“We believe that as long as all parties embrace the vision of common, comprehensive, cooperative and sustainable security, and pursue equal-footed, rational and results-oriented dialogue and consultation, they will find a reasonable way to resolve the crisis as well as a broad path toward a world of lasting peace and common security,” he said.
About Russia-China ties, Xi said: “together we have drawn the blueprint for the bilateral relations and cooperation in various fields, and have had timely communication on major international and regional issues of mutual interest, providing firm stewardship for the sustained, sound and stable growth of China-Russia relations”.
“My upcoming visit to Russia will be a journey of friendship, cooperation and peace. I look forward to working with President Putin to jointly adopt a new vision, a new blueprint and new measures for the growth of China-Russia comprehensive strategic partnership of coordination in the years to come,” Xi said.
Ahead of Xi’s visit, Chinese Foreign Minister Qin Gang spoke over the phone with his Ukrainian counterpart Dmytro Kuleba during which he called for peace talks between Moscow and Kyiv.
According to the Chinese Foreign Ministry, Qin expressed hope that Ukraine and Russia would keep the door open for dialogue and negotiation, and not close the door to a political settlement.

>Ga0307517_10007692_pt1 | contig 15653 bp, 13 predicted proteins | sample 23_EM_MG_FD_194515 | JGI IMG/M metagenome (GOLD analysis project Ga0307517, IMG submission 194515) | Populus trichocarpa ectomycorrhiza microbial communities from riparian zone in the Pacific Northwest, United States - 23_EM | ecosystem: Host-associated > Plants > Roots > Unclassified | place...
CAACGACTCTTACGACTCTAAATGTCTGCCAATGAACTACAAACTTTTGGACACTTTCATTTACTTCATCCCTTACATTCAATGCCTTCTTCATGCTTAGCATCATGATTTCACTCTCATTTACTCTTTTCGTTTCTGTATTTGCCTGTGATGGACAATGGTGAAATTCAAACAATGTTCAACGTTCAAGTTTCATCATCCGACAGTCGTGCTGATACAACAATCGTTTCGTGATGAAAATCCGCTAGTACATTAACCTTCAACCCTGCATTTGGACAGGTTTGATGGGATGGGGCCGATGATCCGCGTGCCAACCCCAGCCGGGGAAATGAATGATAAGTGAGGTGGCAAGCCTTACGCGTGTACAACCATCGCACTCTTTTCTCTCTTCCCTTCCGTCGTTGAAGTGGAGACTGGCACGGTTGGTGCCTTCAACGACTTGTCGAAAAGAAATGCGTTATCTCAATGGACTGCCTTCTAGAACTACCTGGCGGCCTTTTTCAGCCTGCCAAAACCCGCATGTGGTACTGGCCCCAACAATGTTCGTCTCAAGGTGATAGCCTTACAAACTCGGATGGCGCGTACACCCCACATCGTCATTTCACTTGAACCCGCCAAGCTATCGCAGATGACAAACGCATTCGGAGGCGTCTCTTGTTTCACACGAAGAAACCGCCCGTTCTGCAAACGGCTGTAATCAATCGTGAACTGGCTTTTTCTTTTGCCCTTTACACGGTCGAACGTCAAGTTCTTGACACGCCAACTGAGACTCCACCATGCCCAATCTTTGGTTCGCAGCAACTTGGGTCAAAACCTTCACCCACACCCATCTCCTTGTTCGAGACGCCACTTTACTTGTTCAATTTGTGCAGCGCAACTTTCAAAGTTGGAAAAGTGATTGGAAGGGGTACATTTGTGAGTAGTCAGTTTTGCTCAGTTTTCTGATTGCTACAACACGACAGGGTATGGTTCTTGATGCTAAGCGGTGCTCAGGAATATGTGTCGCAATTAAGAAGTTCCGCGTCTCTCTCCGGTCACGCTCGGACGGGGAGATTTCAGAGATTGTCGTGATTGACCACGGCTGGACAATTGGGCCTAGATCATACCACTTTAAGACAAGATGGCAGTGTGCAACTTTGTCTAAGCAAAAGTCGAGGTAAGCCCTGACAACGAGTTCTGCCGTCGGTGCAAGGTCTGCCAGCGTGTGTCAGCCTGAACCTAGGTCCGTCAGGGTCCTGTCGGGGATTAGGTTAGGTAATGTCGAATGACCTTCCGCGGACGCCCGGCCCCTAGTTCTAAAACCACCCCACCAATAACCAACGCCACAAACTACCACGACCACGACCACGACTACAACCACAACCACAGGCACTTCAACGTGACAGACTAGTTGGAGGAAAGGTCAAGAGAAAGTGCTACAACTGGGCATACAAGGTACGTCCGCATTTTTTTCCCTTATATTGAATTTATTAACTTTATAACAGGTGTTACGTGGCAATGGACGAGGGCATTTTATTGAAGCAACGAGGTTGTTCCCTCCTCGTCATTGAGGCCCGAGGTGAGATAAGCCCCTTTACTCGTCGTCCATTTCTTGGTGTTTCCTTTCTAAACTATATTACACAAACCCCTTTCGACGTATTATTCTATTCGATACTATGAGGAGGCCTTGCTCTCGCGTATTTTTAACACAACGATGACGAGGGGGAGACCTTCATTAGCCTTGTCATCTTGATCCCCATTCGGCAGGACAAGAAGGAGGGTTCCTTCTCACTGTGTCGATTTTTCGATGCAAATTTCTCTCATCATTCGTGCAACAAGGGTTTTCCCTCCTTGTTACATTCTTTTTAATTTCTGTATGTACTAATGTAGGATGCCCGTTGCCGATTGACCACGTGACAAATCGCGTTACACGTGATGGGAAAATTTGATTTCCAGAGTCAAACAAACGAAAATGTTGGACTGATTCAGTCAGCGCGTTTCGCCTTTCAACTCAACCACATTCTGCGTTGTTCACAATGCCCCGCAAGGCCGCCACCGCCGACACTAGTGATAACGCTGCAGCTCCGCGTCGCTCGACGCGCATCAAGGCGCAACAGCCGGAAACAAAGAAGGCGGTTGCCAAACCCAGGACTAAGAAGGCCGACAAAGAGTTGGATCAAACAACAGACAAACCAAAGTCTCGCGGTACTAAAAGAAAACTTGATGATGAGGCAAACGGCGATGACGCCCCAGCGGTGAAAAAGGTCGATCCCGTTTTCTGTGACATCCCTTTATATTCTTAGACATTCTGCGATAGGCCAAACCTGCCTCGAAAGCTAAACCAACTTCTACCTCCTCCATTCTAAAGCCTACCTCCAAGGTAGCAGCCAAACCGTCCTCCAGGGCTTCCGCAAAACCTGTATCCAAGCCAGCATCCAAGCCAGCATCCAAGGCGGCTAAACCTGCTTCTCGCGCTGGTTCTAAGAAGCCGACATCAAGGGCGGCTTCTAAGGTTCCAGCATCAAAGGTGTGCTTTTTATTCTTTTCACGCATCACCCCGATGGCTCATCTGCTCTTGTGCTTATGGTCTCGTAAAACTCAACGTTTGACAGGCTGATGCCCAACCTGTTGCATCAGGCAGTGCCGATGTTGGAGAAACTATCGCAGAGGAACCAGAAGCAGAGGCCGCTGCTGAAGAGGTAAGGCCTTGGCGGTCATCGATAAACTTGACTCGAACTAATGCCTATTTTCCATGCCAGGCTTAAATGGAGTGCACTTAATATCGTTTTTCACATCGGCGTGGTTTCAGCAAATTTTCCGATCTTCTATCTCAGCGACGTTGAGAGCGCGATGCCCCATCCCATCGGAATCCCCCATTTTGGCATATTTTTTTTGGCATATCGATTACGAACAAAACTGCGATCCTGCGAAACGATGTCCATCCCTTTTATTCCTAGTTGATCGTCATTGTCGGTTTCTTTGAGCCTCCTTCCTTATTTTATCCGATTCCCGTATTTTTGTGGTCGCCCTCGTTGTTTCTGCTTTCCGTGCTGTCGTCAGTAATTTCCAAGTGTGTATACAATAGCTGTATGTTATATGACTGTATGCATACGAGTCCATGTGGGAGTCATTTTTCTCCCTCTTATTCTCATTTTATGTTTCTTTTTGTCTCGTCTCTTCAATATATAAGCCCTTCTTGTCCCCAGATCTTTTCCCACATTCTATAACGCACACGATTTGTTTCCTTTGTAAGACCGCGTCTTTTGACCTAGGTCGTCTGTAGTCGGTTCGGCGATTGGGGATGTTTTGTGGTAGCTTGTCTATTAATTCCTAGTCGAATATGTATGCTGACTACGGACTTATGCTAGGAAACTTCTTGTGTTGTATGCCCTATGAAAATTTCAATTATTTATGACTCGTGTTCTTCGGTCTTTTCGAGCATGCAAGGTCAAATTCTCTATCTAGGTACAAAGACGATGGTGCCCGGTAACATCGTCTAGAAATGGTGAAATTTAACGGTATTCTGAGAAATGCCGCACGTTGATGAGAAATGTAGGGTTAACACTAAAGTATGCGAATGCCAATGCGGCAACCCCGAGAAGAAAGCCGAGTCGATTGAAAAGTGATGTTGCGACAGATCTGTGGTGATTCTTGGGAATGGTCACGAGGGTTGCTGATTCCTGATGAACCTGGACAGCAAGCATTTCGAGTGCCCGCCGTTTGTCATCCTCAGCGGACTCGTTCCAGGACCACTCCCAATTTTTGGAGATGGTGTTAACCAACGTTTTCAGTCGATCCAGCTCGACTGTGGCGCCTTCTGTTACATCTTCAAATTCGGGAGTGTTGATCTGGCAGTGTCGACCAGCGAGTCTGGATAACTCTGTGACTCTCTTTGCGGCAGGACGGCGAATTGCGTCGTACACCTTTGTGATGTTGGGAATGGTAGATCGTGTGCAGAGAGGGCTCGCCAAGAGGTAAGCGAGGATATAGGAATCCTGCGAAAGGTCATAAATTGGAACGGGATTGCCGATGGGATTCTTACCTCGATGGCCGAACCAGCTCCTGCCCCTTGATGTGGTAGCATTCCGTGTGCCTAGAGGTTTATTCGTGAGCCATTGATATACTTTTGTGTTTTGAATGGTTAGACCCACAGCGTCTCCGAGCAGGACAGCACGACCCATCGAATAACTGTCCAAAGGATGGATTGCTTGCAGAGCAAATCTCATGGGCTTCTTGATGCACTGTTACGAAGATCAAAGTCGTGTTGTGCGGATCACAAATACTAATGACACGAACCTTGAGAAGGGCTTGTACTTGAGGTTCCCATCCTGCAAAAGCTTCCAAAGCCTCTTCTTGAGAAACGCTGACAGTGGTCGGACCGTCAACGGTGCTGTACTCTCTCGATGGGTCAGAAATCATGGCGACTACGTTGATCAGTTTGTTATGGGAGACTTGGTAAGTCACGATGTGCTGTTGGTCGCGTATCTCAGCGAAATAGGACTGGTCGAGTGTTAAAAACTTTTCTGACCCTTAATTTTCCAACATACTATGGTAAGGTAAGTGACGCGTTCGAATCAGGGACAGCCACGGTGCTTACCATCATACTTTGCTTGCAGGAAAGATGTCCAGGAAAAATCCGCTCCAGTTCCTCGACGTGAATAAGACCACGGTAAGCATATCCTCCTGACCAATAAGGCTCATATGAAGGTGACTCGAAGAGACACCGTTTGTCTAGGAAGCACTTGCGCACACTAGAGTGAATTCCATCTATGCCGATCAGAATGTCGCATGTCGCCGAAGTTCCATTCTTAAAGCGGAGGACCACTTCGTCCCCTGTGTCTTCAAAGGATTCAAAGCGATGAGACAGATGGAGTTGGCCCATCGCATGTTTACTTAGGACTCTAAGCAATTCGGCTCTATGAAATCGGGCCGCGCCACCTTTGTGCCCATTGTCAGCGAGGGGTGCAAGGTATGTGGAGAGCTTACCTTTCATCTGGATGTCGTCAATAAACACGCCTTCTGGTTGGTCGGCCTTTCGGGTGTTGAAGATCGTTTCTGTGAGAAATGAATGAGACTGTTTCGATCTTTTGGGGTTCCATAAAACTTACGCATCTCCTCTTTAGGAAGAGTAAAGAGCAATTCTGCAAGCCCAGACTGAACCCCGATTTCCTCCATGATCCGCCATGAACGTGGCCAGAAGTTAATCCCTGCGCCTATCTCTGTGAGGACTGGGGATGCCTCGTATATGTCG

Xi is also expected to speak to Ukraine President Volodymyr Zelenskyy to push for his peace plan though there is a great deal of scepticism here about the chances of success for China’s plan considering Ukraine is closely aligned with the U.S. and European Union without whose consent it cannot reach a peace deal with Russia, especially after enormous damage it suffered due to the Russian offensive.
In the 12-point paper highlighting its stand on the Ukraine conflict issued last month, China has called for a ceasefire followed by peace talks to end the Ukraine war. It however struck a nuanced stand of respecting Ukraine’s sovereignty and legitimate security concerns of Moscow and expressed its firm opposition to the use of nuclear weapons.
Beijing so far has not condemned the Russian invasion of Ukraine and continues to maintain close political, trade, and military ties with Moscow.
Significant points of China’s stand in its position paper were a call for “ceasing hostilities” and global support for the resumption of direct peace talks between Russia and Ukraine to end the war, respect for Ukraine’s sovereignty and Moscow’s legitimate security concerns and Beijing’s opposition to threat or use of nuclear and biological weapons.
XI in the article also said the two countries stayed in close communication and coordination in the United Nations, the Shanghai Cooperation Organisation (SCO), BRICS, the G20 and other multilateral mechanisms, and worked together for a multi-polar world and greater democracy in international relations.
“We have been active in practicing true multilateralism, promoting the common values of humanity, and championing the building of a new type of international relations,” he said.